December 13, 2010 | 4 comments
December 2, 2010 | 4 comments
November 22, 2010 | 10 comments
November 17, 2010 | 35 comments
November 17, 2010 | 5 comments
Pundits and politicians love to talk about trade wars. But it’s a bad analogy. A successful military war at least results in victory for one side. A successful trade war hurts the aggressor at least as much as the aggressed.
Don Boudreaux uses a reductio ad absurdum to make that crystal clear:
Leader of Absurditoptia (A): I say, leader of Stupidia - we demand that you stop occupying that contested strip of land. If you refuse, we’ll have no choice but to shoot our own citizens.
Leader of Stupidia (S): You don’t scare us! That land is ours. And if you do kill some of your own people, make no mistake that we will immediately - and just as cruelly - commence to killing our own people. Courage is our national motto!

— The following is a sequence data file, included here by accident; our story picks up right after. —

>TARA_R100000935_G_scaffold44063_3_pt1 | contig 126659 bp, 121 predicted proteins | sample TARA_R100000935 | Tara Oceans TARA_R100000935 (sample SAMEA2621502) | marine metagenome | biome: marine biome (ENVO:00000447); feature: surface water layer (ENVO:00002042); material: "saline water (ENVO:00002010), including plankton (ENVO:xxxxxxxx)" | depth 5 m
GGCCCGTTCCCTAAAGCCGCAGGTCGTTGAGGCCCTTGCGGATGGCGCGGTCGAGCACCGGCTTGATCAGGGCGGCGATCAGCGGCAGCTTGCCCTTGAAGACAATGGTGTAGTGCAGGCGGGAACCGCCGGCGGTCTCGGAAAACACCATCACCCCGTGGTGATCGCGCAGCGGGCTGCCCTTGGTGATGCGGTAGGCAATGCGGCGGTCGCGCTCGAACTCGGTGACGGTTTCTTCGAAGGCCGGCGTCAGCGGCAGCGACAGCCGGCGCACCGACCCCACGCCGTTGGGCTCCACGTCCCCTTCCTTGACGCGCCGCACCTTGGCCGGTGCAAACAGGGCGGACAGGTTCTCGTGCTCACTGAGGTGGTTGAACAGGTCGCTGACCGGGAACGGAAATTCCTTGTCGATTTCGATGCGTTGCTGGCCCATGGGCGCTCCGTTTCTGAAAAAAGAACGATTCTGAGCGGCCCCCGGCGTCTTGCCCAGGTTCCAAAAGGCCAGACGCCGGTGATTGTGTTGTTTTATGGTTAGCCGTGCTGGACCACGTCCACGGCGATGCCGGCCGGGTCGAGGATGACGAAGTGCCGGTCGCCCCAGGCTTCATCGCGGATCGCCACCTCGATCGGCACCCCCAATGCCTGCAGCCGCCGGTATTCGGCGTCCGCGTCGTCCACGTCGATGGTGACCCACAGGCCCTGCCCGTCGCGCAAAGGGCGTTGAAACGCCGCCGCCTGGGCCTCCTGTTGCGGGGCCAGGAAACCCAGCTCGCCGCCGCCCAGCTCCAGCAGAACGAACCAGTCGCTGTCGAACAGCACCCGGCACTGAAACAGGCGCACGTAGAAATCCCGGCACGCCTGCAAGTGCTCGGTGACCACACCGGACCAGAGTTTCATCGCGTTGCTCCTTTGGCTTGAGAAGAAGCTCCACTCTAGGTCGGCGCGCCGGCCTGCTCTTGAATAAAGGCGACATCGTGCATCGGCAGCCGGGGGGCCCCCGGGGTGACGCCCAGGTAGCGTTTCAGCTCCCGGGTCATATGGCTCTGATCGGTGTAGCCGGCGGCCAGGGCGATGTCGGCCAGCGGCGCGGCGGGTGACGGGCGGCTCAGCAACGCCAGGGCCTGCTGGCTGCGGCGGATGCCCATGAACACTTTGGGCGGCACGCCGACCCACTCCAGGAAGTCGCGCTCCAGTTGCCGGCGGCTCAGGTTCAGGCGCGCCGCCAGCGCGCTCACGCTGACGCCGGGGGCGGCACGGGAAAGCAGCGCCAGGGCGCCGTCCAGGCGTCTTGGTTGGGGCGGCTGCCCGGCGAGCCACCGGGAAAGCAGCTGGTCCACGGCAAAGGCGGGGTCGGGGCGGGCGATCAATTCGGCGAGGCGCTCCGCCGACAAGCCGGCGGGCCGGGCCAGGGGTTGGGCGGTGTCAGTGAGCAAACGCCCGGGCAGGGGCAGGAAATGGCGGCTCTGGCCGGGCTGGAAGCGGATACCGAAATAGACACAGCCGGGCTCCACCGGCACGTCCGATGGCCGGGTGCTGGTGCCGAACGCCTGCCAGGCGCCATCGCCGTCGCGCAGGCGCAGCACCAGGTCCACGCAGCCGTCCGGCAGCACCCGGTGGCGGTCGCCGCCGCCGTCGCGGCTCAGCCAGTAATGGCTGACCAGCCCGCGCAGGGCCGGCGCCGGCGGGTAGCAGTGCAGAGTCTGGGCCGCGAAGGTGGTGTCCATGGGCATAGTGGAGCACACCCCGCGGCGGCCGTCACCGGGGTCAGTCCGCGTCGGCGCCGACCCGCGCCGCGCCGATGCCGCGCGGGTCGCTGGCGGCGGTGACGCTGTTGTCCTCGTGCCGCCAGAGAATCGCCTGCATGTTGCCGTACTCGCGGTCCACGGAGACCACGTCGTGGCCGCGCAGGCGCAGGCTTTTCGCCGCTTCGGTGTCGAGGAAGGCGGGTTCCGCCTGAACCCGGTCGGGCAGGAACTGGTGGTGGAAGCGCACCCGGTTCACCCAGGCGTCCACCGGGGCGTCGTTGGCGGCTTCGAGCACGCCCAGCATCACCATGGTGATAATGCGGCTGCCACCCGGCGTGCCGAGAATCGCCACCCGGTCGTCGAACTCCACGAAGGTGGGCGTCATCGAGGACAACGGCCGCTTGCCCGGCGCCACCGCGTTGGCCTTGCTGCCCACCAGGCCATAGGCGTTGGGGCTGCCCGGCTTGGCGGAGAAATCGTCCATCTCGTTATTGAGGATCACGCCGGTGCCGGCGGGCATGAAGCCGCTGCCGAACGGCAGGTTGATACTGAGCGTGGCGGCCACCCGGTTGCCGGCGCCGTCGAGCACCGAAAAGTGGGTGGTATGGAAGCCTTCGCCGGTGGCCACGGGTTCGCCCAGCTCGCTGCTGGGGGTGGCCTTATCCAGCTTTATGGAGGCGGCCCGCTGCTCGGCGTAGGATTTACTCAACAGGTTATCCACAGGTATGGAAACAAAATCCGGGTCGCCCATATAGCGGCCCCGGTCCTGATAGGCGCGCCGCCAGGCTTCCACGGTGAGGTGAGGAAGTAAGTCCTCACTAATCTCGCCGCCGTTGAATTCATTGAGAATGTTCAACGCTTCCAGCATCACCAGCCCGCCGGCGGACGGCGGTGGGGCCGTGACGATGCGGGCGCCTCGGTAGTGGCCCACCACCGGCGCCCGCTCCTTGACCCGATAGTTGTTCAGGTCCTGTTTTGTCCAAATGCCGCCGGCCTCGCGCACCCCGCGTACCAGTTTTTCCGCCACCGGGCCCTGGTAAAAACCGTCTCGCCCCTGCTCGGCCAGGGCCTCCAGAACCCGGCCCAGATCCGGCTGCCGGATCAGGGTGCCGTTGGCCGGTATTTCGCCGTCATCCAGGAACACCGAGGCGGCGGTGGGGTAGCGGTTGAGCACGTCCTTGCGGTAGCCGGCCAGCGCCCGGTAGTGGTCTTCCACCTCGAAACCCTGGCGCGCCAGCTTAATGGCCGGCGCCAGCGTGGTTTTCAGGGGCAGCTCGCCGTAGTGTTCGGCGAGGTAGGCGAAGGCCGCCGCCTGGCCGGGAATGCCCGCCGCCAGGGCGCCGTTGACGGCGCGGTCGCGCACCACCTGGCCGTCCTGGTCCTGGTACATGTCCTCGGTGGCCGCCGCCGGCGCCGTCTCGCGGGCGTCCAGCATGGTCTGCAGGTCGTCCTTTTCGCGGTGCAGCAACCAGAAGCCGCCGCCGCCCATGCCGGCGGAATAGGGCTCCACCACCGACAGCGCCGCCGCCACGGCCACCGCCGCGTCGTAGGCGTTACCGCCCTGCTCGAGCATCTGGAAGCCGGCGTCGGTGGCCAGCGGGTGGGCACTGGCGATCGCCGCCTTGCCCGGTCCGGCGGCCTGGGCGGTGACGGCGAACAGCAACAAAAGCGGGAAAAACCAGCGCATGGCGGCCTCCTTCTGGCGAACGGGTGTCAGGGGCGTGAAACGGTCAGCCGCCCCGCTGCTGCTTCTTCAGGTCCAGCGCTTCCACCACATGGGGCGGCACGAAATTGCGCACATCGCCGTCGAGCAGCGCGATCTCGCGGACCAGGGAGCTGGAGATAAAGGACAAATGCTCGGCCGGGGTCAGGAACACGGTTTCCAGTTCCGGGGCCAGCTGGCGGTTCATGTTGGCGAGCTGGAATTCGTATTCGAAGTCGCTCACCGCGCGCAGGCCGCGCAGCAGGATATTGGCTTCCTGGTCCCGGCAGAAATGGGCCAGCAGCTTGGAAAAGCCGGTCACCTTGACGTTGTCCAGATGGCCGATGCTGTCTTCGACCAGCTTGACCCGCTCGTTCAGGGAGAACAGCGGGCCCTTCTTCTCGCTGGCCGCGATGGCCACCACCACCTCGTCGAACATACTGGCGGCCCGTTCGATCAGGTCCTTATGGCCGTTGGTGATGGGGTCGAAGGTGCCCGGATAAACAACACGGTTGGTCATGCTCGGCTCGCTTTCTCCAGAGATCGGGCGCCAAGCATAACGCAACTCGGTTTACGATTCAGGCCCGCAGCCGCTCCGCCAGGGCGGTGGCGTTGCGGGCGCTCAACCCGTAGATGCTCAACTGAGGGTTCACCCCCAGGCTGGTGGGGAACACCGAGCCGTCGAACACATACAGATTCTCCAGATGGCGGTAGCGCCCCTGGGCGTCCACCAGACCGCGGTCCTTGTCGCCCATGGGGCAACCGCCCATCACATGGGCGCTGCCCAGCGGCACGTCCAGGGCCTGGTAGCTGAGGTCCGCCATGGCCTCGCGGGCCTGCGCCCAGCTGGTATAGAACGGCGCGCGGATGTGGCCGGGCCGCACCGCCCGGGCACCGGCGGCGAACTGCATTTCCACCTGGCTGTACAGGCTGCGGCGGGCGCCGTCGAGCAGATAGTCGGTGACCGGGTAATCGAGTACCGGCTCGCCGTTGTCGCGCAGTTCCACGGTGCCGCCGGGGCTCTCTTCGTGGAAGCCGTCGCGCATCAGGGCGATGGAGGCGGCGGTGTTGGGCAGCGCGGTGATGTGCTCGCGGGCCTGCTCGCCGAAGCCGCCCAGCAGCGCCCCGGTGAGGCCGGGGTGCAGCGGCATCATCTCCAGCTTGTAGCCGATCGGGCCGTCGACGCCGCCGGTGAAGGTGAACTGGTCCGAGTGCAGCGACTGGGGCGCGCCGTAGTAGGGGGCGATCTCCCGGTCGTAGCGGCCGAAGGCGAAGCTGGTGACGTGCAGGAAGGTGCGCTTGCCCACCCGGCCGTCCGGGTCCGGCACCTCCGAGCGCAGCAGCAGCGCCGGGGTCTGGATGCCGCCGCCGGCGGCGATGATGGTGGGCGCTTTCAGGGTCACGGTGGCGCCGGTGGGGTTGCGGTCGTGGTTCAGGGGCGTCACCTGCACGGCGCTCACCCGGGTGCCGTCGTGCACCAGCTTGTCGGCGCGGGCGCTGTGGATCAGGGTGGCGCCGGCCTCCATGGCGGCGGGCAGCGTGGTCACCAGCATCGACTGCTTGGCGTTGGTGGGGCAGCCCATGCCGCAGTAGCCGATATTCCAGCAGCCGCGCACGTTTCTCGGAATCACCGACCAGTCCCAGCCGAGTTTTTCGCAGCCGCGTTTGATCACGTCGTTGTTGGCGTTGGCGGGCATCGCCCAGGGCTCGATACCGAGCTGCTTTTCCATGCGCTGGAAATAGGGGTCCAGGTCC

To paraphrase Steven Landsburg, trade is what happens when someone has something you want, and you refuse to simply hit him over the head and take it. Instead, you give him something you don’t want that he values even more in exchange. Trade is the ultimate act of peace. It should be encouraged, not restricted.
A man of faith in a godless age is hitting Americans where it hurts.
Mr. and Mrs. American Spectator Reader, let P.J. O’Rourke talk sense to your kids.
In Britain, defending your property can get you life.
The debacle of this president’s administration is both a cause and a symptom of the decline of American values. Unless Congress impeaches him, that decline will go on unchecked. An eminent jurist surveys the damage and assesses the chances for the recovery of our culture.
It won’t take long for conservatives to scratch this presidential wannabe off their 2008 scorecard.
The American Christmas, like the songs that celebrate it, makes room for everybody under the rainbow. Is that why so many people seem to be hostile to it?
Was the President done in by the economy, or by the politics of the economy?